Christine Carroll
Vice President, Development

“DEI is an enabler and a key metric that influences a culture of customer empathy, innovation, collaboration, critical thinking (in place of bias), agility and continuous learning. When DEI is optimized, everyone is encouraged and feels safe in bringing their “best game” every day.”

Dennis Daniels
Vice President for Human Resources

“We have an audacious and challenging mission, and the only way we will make real headway is if we have a culture that enables our people to perform at their very best. DEI is fundamental to a healthy culture and thus it is central to our ability to achieve our mission.”

Max Stier
President and CEO

“The Partnership—its systems, policies and processes—seeks to provide its staff with equitable opportunities to contribute, succeed and grow by centering DEIA in the work that we do.”

Maggie Moore
Communications and Events Manager


Our Workforce

The Partnership strives to be an exemplary organization on diversity, equity and inclusion issues so we can attract, retain and develop talented individuals with a range of knowledge and perspectives. 

The Partnership’s DEI journey is ongoing. The management team supports and leads these efforts by soliciting staff members’ viewpoints and identifying and implementing strong DEI practices.  The information below is part of our ongoing efforts to hold ourselves accountable to promote diversity, equity and inclusion at every level of the Partnership.

Below are some of the identifiers we use to measure our progress on building a diverse, inclusive and equitable workplace. They are based on statistically significant data available for our staff and showcase both our strengths and opportunities for growth in this area.

Bar chart of staff racial diversity where 67% of staff identify as white and 33% of staff comprise diverse racial backgrounds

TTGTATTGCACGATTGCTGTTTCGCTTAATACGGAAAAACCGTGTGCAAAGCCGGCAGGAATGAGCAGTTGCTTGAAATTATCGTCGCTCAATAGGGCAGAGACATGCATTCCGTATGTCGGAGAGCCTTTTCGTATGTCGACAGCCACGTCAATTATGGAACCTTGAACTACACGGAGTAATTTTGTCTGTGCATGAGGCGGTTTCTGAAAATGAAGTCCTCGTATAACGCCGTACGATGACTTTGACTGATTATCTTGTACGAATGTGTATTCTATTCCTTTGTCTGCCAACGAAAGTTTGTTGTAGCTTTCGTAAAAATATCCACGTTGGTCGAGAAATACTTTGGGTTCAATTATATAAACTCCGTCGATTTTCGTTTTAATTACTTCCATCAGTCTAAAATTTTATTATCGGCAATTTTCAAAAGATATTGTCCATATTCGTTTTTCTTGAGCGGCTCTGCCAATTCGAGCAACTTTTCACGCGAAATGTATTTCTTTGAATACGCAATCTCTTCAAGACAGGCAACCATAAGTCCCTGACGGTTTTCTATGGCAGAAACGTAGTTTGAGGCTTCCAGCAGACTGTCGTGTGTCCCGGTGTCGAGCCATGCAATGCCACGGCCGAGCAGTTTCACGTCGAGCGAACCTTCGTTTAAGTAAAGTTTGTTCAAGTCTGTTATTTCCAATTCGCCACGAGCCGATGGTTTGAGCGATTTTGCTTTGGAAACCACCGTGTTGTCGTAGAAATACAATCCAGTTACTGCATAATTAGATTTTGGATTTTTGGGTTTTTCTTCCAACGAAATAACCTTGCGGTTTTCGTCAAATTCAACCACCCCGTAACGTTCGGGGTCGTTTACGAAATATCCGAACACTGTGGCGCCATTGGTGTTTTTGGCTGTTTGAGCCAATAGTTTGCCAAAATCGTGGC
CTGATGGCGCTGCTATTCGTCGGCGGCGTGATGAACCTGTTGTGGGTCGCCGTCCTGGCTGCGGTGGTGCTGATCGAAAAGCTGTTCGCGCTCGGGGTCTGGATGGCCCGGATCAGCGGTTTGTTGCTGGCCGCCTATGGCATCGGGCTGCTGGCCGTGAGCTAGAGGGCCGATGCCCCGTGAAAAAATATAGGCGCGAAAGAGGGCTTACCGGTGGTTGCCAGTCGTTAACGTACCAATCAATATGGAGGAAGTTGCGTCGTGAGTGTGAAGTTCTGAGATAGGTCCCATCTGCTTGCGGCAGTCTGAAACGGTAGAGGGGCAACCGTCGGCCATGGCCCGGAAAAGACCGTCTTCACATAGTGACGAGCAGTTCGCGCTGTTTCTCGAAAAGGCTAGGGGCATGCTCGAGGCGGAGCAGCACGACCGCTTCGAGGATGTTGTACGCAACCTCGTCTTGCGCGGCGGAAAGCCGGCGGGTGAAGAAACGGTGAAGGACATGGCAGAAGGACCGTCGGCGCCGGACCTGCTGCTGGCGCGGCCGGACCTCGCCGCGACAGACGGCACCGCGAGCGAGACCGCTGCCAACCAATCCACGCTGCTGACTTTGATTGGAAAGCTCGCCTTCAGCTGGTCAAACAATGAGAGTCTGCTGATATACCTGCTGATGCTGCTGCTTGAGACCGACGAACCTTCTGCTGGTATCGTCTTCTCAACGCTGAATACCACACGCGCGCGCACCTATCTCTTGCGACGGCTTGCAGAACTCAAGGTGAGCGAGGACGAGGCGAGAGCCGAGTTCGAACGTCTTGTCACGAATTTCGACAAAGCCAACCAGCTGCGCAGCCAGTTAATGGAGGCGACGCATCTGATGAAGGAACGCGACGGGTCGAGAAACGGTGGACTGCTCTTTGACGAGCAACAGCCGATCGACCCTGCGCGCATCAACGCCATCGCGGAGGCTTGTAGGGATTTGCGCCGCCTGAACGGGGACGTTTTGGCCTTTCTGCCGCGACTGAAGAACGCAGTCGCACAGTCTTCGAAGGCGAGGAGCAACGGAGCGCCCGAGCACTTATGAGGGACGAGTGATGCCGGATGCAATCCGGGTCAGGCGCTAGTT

Bar chart of staff gender distribution where 30% of staff identify as men and 70% of staff identify as woman. A note indicates that staff were able to select non-binary as an option.

73.7 out of 100

Annual Best Places to Work score

The Best Places to Work in the Federal Government® rankings measure employee engagement and satisfaction in the federal government. Our annual employee survey uses similar criteria to measure engagement in our workplace.  

7.6 out of 10

Workplace belonging score

Measures the extent to which employees feel supported, accepted and included in the workplace. 

How We Self-Identify

Eastern European • Spiritual • Gen Z • First generation

Queer • Parent of children with disabilities • Hispanic • Engineer

Jewish • Asian American • Master’s grad • Gay • Multiracial

Dual citizen • Neurodivergent • Black • Third culture kid • Millennial

Tri-lingual • Agnostic • Latinx • Introvert • Public servant


DEI Council

The Partnership’s DEI Council serves as a bridge for communication between staff and senior management to support the organization’s commitment to build a diverse, inclusive and equitable culture. Established in 2018, the Council plays a pivotal role in a range of activities and provides critical insight into the organization’s DEI efforts. 


Blogs

Recently, we hosted a LinkedIn Live panel discussion, “Disability Inclusion and Accommodation in the Federal Government.” This blog post further explores this topic and provides tips for agency leaders to improve the workplace experience of people with disabilities using insights from the 2021 Best Places to Work rankings.

The Equal Employment Opportunity Commission and its field offices investigate complaints of job discrimination. Two longtime civil servants who previously worked together at the EEOC joined the “Profiles in Public Service” podcast to discuss dedicating their careers to upholding civil rights.

The purpose of heritage months is to recognize and amplify the contributions that different cultures and social identities have made to enrich and strengthen our country, yet, too often, these celebratory acts are performative or disingenuous. We share three principles to more authentically recognize those being celebrated as you prepare for upcoming heritage months.

Read more DEI blog posts